The Day Sleeper

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I once had a student who was notorious for falling asleep in class. His nodding off was not a critique of the teacher’s ability to create an exciting lesson, but the result of his tendency to spend late nights on the phone with his many girlfriends. He was a very bright young man who sincerely wanted to do well in school, but according to his father was so handsome and charming that the girls flocked to him. Being a gentleman, he simply had no idea how to turn them away without hurting their feelings. Thus, he spent many hours each evening calming and reassuring them with extended sessions on the phone. 

While I agreed with the father’s assessment of his son’s personality, I was unwilling to use it as an excuse for his lackluster academic performance and his daytime slumbers. I was determined to help the boy to reassess his routines and prioritize his activities to focus more on learning and less on expanding his social reputation. I scheduled a private conference with this student and asked him what he thought it would take to keep him awake during my Algebra I class. He thanked me for caring about him and made a bold suggestion.

His idea was to allow him to sit right in front of the area where I provided my instruction in functions and polynomials and such. Since this was in the times between chalky blackboards and computerized smart boards, I mostly delivered my lessons with an overhead projector. I used whiteboard markers to write my examples on glass screen of the projector and all the while I had the benefit of facing the students rather than turning my back to them. I used a spray bottle filled with water to quickly erase an example and create a clean slate for moving on to the next one. Therein came the brilliant crux of the young man’s idea for keeping him wide awake no matter how tired he became from his nightly sojourns with girls. He wanted me to spray him in the face with my water bottle as soon as he nodded off.

My initial reaction to his idea was incredulity. While it demonstrated that he was indeed quite creative, it did nothing to amend his propensity for staying up all night entertaining the ladies. I felt that the correct route to classroom attention and participation lay in getting him to sleep at night so that he would be alert during the day. Nonetheless I agreed to place him right in front of me while I taught, hoping that he would be embarrassed to fall asleep in such close proximity to my ire. 

For a couple of days he was able to engage in the lessons and prove himself to be as intelligent as I was sure he was. Sadly, his resolution to refocus his routines collapsed before the end of the school week. Soon I would witness the fluttering of his eyelids as he struggled to stay away. While I was able to lean over the projector and give him a nudge to keep his attention, the continual need to wake him up broke the flow of my teaching and slowed down the pace of the lesson. Our interaction became a sideshow and source of laughter for the rest of the students. The plan was a total bust until I finally lost it one day, picked up my spray bottle and aimed it in his direction.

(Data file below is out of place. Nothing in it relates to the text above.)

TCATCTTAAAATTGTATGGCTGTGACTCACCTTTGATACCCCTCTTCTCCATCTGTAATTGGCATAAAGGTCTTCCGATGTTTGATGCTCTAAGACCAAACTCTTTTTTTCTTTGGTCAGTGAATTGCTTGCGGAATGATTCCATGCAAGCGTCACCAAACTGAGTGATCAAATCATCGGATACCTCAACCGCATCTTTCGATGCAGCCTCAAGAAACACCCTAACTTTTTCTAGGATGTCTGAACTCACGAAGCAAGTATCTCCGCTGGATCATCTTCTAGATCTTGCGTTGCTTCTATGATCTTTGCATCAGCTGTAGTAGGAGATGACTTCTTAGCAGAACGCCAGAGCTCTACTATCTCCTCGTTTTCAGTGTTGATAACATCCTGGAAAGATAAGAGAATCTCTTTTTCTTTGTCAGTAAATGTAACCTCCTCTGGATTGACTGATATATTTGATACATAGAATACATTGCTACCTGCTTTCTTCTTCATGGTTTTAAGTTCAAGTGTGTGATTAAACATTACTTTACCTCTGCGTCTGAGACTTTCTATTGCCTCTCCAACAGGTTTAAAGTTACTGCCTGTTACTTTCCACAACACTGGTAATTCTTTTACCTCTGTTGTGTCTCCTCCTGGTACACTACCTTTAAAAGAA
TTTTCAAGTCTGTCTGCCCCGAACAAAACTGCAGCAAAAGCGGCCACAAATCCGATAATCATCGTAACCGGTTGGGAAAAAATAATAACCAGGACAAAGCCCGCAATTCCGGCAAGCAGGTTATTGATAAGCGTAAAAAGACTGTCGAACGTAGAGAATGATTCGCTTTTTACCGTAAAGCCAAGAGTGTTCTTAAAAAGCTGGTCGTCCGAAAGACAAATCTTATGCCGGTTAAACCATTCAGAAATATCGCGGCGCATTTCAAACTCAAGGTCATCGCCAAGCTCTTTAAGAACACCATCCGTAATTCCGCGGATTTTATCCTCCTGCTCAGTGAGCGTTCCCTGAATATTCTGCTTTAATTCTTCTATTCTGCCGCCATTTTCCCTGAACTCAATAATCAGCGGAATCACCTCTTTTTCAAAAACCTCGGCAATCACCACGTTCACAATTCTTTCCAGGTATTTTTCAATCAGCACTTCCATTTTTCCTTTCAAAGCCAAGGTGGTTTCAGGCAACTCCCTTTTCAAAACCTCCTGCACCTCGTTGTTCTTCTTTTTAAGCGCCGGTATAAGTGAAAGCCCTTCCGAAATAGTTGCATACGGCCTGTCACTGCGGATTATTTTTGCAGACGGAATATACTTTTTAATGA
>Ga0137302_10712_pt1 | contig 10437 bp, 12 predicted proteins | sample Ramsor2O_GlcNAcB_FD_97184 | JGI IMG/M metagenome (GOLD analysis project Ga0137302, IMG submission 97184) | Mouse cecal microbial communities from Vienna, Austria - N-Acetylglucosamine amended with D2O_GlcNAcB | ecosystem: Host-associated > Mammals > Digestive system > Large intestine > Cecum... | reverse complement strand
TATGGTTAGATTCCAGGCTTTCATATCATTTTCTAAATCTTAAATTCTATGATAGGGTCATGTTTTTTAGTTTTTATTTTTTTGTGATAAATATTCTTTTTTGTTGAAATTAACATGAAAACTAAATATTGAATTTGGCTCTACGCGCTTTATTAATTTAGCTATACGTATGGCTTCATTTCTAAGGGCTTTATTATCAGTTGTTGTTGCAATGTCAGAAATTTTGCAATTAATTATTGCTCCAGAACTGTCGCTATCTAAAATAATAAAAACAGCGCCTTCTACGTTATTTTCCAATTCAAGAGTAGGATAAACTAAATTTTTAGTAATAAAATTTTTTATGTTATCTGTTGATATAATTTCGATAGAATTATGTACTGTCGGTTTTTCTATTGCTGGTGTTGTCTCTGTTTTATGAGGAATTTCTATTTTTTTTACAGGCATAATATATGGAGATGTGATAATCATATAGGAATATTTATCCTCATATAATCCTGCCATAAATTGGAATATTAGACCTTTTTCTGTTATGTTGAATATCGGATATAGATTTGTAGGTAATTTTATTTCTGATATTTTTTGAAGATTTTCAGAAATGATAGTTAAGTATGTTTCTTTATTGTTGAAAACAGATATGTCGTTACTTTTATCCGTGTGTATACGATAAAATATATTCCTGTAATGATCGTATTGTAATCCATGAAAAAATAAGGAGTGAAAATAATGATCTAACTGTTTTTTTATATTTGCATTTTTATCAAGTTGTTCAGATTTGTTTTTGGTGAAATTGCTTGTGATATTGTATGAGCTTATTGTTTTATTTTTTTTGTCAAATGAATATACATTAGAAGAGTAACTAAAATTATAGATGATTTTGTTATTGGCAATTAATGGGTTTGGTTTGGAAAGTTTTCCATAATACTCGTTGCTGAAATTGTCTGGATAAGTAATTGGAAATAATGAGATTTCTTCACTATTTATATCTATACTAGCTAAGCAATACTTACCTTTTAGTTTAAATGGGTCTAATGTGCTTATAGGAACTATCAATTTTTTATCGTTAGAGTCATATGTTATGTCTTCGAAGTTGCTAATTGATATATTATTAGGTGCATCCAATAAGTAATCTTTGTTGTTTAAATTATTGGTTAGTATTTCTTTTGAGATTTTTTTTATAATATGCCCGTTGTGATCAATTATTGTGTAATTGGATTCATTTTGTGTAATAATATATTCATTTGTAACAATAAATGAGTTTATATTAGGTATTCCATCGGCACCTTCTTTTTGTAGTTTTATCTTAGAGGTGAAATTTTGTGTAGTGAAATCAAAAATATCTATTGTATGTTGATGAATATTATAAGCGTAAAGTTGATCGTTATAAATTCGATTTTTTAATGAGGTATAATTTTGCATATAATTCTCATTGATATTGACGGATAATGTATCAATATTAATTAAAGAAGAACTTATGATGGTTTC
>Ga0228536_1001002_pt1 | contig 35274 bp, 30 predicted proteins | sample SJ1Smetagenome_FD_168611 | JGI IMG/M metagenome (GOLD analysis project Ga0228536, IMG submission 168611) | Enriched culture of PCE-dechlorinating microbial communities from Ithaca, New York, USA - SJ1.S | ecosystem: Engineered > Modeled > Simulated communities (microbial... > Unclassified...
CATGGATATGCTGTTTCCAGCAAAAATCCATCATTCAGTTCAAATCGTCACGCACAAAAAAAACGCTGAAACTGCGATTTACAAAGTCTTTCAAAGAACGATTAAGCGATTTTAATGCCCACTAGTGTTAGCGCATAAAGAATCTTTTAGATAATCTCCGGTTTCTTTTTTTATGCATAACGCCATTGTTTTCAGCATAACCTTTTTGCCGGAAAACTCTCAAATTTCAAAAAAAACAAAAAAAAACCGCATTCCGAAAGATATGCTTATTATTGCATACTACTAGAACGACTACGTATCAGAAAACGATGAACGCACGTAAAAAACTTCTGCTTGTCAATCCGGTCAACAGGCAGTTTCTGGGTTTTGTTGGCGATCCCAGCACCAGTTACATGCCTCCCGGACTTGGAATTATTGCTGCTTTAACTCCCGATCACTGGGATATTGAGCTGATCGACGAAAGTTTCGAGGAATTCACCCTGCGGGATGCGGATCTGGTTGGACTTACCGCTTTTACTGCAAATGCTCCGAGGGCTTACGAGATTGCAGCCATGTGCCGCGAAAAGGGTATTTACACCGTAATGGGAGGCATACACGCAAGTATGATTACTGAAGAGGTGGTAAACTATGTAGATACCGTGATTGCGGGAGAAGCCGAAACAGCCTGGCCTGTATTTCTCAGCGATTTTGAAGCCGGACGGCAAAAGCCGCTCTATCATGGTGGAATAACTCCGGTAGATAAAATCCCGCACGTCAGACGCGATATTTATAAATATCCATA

As the fine mist of water landed on his head he immediately sat up straight and smiled at me as if to thank me for my willingness to work with him. On that first foray the entire class dissolved into a wave of hysterical laughter. When the sleepy student corrected them by insisting that he was like a Pavlovian dog who needed reinforcement to change his bad behavior, they somehow understood that they had just witnessed a serious moment and they immediately resumed a more studious demeanor. 

 I continued the lesson with great success. I had to spray the drowsy student a few more times, but he always came back with a determination to ignore the need to doze that his body was urging him to do. Over time our experiment proved to be fruitful. The young man would often last for an entire class period without surrendering to slumber even when his eyelids became heavy. He demonstrated his intellect with delving questions and informed answers. He began turning in his homework regularly and making exemplary grades on his tests. He liked the way he felt and worked harder and harder, falling into a state of slumber less and less.

Eventually the hero of this story stopped sleeping in his other classes as well. He came to school bright eyed and ready to work. He admitted to me that now he had a problem with falling asleep while talking to his girlfriends. Since nobody was there to awaken him he more often than not managed to sleep through the night after dozing off in mid-sentence. 

I never again pointed my spray bottle at another student. Somehow even with the positive results that I had my slumberer, it felt unbecoming to resort to such tactics to keep my students awake during lessons. Instead I tried to make my teaching more interesting and relevant to them. I worked with them to learn how to take control of their daily routines as well. I’d still have an occasional child of Rip van Winkle show up for class, but never again would I encounter a student who was a certified day sleeper. I would not forget that charismatic soul who had his days and nights turned around. I hope that he is still doing well. He was certainly charming, but more importantly, he was so very bright. It was worth the effort to help him discover his potential even if the method for doing so was unorthodox. Sometimes thinking out of the box produces miracles.

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